Thinking Equitation: My Teaching Philosophy

My teaching and training philosophies have evolved over the last several years, especially since I began my training in the Alexander Technique. I have sat in the grey areas of dressage – the areas that can be left up to individuation and personal flavors and talents. I have considered dressage as both an art and a science and have contemplated in which light I would prefer to view it. How we define the discipline has influence over our approach and attitude towards ourselves and the horses. I have had access to numerous trainers in my life and have been able to witness those who ride with excessive force and control and those who lack enough ‘umph’ to be really effective riders, and every kind of rider in between. It left me with questions that I will spend my lifetime attempting to answer : how can we achieve the highest levels of finesse and skill while maintaining the utmost respect, compassion and ethical consideration for the horse? How do we ride in a strong enough way to be effective while also riding beautifully, lightly and artistically? I think this is achieved through exceptional education, proper fitness of horse and rider, clear training expectations and advanced skills of the rider: able to properly balance, not hinder the horse’s natural movement and give clear timing of the aids.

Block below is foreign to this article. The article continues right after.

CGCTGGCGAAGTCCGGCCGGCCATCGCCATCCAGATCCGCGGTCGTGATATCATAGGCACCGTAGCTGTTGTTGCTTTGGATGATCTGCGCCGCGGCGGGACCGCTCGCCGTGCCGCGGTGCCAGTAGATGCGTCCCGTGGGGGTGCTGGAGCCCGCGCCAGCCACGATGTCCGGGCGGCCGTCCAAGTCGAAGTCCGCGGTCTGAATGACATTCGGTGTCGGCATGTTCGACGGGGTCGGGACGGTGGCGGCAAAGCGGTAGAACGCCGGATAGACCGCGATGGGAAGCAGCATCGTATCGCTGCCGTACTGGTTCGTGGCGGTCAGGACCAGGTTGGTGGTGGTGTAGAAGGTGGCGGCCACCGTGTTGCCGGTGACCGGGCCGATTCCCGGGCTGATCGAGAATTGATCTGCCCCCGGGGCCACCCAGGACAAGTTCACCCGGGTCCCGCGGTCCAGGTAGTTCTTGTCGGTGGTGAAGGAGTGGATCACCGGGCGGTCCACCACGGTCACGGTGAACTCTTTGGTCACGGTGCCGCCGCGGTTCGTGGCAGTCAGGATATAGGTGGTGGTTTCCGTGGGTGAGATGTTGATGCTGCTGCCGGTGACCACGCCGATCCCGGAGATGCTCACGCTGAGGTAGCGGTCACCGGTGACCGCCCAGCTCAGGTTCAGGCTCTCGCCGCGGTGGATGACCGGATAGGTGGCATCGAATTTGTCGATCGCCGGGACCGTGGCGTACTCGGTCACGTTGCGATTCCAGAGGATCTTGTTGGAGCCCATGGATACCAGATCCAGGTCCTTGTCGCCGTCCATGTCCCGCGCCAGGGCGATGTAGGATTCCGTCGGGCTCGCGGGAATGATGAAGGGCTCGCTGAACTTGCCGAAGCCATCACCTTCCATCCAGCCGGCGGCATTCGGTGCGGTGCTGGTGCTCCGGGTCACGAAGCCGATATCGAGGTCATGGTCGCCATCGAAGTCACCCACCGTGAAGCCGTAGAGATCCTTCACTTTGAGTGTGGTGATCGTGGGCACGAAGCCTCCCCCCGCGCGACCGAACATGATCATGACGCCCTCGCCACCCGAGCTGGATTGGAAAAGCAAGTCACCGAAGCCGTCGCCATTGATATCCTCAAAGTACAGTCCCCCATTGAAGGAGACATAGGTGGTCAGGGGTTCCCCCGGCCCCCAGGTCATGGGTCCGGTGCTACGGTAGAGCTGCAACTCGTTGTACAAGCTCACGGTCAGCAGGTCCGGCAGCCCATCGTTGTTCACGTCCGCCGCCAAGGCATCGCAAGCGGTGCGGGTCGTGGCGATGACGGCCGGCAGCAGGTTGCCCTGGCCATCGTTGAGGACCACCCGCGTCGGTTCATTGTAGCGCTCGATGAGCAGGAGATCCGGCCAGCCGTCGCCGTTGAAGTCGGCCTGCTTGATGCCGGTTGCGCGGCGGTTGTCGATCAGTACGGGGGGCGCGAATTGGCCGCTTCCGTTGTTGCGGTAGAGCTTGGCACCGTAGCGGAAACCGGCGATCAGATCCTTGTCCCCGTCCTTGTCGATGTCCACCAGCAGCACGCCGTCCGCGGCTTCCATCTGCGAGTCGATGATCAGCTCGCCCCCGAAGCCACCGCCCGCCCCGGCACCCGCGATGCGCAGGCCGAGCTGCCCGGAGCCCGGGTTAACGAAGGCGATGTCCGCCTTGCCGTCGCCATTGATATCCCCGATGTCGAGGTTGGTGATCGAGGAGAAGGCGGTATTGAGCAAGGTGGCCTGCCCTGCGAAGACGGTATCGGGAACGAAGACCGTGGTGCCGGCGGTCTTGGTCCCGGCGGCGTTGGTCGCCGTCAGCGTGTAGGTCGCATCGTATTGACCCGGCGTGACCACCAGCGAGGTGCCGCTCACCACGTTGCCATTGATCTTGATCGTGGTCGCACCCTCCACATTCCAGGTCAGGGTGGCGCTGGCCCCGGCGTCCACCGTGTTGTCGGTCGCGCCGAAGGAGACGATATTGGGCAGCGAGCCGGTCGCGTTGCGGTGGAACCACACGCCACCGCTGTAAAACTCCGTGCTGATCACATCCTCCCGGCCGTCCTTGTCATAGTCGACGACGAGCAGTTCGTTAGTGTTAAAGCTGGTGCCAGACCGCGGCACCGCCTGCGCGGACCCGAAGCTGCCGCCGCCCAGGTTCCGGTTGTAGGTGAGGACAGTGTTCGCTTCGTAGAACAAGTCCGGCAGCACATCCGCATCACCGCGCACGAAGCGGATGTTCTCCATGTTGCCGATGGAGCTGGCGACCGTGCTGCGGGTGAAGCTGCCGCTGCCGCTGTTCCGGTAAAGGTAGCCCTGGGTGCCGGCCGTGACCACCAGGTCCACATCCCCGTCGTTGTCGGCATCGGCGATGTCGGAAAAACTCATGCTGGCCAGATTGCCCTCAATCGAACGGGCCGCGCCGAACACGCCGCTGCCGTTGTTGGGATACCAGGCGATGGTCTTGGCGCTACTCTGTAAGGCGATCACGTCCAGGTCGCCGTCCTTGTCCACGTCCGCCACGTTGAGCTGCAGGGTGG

For me, the Alexander Technique has been a great leap in that direction and has given me a vast array of skills that benefit me immensely in dressage. What sets the Alexander Technique apart from anything that I have ever done is the breakdown of biomechanics down to the very basics of movement before re-educating you on how to use your body to its utmost potential – no habitual and unnecessary tension, gripping, tightening, overworking, or micromanaging movements that should just be allowed to flow. As riders, and just normal everyday people, we all have bad habits that interfere with our natural design (think slumping while driving a car, sitting at a desk or texting on your phone). A rider who is well instructed in the Alexander Technique will move freely and gracefully while being effective at guiding and training the horse.

I grew up in the horse world and have seen my fair share of instructors who glorified yelling at, belittling or ridiculing their students. I would love to see this change in the industry.  I just do not believe in teaching this way. I take time with riders to explain and educate, both on and off the horse about anatomy,  equitation, posture, movement, balance, and timing of the aids to set them up for success in their riding endeavors. I enjoy leading riders to make discoveries for themselves and to ask questions. A curious rider is more beautiful to watch than a rider stiffly and tensely trying to follow a rigid set of commands. 

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